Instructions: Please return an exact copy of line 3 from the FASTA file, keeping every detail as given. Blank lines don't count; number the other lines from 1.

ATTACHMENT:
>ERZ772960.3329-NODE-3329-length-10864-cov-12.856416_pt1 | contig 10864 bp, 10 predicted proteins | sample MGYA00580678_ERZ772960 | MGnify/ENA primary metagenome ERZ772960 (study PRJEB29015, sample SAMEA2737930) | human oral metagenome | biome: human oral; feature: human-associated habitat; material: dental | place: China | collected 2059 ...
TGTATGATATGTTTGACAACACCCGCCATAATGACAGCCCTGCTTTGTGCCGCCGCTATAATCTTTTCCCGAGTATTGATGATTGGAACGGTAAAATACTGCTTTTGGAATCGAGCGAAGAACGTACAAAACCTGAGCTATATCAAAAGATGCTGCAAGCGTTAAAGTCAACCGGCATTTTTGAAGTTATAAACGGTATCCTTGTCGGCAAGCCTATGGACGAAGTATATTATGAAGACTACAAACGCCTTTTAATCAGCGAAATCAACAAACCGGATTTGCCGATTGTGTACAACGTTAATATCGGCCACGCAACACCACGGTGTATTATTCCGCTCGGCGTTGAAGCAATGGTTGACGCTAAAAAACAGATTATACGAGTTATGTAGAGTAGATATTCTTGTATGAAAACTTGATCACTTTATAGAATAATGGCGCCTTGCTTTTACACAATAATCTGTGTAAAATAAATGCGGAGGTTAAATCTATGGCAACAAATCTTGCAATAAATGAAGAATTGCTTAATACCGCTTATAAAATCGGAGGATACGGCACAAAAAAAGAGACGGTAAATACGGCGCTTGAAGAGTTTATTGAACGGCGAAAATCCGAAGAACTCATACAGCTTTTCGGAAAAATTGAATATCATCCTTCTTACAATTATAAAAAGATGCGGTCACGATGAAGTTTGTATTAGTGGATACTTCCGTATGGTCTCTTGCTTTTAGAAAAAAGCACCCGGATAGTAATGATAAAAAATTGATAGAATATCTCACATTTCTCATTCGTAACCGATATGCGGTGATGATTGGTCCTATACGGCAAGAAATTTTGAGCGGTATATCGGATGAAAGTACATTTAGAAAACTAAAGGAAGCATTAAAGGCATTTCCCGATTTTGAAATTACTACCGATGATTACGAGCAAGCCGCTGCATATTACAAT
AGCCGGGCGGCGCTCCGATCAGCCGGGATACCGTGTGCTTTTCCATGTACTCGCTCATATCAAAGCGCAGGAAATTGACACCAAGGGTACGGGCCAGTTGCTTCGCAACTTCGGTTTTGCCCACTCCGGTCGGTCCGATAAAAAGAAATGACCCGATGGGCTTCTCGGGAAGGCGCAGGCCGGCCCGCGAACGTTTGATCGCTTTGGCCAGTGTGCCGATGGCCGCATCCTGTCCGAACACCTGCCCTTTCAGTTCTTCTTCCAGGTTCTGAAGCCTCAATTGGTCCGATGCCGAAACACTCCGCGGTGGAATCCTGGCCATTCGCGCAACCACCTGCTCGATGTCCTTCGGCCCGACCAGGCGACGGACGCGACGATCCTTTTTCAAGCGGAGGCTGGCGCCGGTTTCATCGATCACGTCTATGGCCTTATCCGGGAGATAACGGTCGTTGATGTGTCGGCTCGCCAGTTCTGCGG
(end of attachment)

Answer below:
AGCCGGGCGGCGCTCCGATCAGCCGGGATACCGTGTGCTTTTCCATGTACTCGCTCATATCAAAGCGCAGGAAATTGACACCAAGGGTACGGGCCAGTTGCTTCGCAACTTCGGTTTTGCCCACTCCGGTCGGTCCGATAAAAAGAAATGACCCGATGGGCTTCTCGGGAAGGCGCAGGCCGGCCCGCGAACGTTTGATCGCTTTGGCCAGTGTGCCGATGGCCGCATCCTGTCCGAACACCTGCCCTTTCAGTTCTTCTTCCAGGTTCTGAAGCCTCAATTGGTCCGATGCCGAAACACTCCGCGGTGGAATCCTGGCCATTCGCGCAACCACCTGCTCGATGTCCTTCGGCCCGACCAGGCGACGGACGCGACGATCCTTTTTCAAGCGGAGGCTGGCGCCGGTTTCATCGATCACGTCTATGGCCTTATCCGGGAGATAACGGTCGTTGATGTGTCGGCTCGCCAGTTCTGCGG